Everyone’s favorite open source replacement firmware for MP3 players got a fresh stable release. Lots of updated features, bug fixes, and several newly supported players – many SanDisk Sansa models among those – are some of the highlights of this release.
Full release notes and download links can be found on the Rockbox Wiki.
Update: maintenance release 3.7.1 is out.
Read on for the change log.
I’ve reviewed a fair bit of music software in the past, but mostly music organizing software for “normal” PCs. Back in the Viliv S5 review I mentioned how there isn’t really any optimized software for playing back music on a Windows run tablet PC/UMPC, and that in most cases you should keep a stylus nearby. The alternatives I did find were resource intensive and were in term unusable.
Turns out I hadn’t looked hard enough, and I recently came across a link to thepot player. I thought it was a joke at first considering the name, but it turns out it’s everything but a joke and a very well hidden piece of software for UMPCs and tablets. I can’t really explain the choice of names, but the company is Korean so it might be that they meant to call it “teapot” or something like that. Either way, here’s a review of a completely drug free media player for tablets with Windows.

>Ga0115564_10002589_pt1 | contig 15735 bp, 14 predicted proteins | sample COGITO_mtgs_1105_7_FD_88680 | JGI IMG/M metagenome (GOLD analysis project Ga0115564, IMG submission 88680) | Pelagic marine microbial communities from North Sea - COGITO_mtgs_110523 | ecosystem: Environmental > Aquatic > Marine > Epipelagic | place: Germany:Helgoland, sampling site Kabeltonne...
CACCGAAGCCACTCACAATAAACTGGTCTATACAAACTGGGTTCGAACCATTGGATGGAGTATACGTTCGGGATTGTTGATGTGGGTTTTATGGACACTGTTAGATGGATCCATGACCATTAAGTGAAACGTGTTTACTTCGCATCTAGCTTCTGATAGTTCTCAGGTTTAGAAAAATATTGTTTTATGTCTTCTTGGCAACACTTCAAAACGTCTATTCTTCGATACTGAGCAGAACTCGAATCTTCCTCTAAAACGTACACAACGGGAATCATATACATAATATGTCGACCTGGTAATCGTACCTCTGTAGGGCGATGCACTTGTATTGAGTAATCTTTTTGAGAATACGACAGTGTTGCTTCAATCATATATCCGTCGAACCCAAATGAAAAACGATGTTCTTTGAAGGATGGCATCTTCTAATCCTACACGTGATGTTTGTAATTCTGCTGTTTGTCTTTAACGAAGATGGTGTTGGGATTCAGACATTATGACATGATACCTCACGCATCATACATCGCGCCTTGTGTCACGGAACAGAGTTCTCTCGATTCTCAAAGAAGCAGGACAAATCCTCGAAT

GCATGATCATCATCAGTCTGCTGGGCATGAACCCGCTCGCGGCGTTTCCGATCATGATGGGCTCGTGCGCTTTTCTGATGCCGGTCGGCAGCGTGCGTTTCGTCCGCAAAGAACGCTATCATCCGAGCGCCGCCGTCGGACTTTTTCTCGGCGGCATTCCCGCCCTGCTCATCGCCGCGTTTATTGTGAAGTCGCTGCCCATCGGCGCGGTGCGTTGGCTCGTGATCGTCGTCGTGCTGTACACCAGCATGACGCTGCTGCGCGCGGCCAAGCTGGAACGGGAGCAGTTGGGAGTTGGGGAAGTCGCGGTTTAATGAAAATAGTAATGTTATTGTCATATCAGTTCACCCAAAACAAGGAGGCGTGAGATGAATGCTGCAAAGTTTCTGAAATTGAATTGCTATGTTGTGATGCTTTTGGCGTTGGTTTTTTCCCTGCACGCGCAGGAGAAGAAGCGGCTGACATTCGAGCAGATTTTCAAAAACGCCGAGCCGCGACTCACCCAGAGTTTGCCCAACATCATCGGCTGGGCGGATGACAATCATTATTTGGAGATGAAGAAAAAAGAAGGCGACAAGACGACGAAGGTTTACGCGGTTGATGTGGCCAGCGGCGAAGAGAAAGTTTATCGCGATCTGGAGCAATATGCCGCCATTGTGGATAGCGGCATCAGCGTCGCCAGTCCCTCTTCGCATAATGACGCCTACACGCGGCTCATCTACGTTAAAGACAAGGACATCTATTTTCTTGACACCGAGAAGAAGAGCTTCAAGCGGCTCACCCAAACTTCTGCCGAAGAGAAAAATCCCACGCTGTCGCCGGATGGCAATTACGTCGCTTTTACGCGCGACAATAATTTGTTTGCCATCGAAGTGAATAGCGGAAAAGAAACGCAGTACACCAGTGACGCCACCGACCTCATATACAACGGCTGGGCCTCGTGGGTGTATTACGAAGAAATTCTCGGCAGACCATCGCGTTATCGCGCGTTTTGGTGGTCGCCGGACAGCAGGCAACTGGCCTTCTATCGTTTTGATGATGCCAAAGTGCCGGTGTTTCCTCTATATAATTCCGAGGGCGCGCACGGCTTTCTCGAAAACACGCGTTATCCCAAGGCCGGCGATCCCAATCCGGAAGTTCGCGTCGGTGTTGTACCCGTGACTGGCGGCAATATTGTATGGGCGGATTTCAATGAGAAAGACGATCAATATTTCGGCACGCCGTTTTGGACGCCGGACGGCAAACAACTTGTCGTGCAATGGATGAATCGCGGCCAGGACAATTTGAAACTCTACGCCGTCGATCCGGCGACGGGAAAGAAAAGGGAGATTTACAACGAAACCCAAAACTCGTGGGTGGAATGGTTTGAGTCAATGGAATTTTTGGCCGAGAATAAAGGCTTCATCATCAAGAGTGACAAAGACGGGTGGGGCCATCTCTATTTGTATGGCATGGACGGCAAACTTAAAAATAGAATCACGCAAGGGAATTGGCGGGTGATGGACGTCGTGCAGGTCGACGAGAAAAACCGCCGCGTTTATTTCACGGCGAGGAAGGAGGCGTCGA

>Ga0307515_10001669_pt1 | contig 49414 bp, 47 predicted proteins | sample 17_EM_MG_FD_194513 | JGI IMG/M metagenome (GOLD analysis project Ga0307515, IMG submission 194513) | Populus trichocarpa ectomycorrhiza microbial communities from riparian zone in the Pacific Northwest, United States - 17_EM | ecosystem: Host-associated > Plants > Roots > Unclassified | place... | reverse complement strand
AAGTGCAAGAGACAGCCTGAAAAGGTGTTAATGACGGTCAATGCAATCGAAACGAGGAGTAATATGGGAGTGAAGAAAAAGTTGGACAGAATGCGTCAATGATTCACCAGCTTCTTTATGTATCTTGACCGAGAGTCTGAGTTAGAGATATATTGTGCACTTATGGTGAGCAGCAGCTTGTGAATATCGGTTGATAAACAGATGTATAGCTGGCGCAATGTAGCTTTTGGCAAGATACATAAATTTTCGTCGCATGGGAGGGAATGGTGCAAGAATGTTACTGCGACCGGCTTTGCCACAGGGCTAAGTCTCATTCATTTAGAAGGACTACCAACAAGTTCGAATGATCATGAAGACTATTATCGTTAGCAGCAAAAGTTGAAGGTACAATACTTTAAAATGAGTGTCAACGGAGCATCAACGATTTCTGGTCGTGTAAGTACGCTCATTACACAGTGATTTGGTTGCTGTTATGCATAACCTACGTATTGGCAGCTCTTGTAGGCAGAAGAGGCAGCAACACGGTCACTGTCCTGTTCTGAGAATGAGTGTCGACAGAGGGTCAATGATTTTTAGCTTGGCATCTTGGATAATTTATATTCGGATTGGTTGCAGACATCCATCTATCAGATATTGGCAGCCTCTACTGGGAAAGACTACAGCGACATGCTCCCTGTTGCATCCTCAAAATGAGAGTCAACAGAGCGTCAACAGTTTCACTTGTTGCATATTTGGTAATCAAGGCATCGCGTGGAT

About half a year ago I did a series of reviews covering free music software applications, ranging from the free versions of commercial software to software that is free to begin with. My favorite application back then was J. River Music Jukebox, a stripped down free version of J. River Media Center. Since it was in my opinion the best mainstream application out there it’s only fair that I also take a look at the paid version. If the free version is good, the paid version should be even better, right? Read on for a review of J. River Media Center 14. Please note that since MC14 and MJ12 share a lot of features, parts of the review are similar or identical to the MJ12 review, so I suggest reading the other review first as a reference.
It’s kinda ironic to be sitting in Norway and writing reviews that are US only. Proxies are nice tools to get around IP restrictions, but it’s also an extra hassle to go through if you’re relying on the service for daily use. Spotify is one of few services that actually started in Europe and is slowly spreading out, so for once I can write a review without having to fake my location.
While most services have always been legitimate, some have found that path after years of a bit more…interesting business models. Yes, I’m talking about Napster, which is now a legitimate service owned by Best Buy. It takes a different approach than some of the other services, but how well does that work?
Media comes in various shapes and forms. So far I’ve mostly looked at music services, but as a heavy audio books user myself I couldn’t ignore taking a look at some audio books providers as well. The obvious starting point is the service I myself have used for years; Audible.
Buying music isn’t the only option these days and you can “rent” it from a subscription service for a pretty decent monthly fee. Rhapsody is one such service that also offers to sell you the tracks as MP3 if you want to keep them. Read on for a review.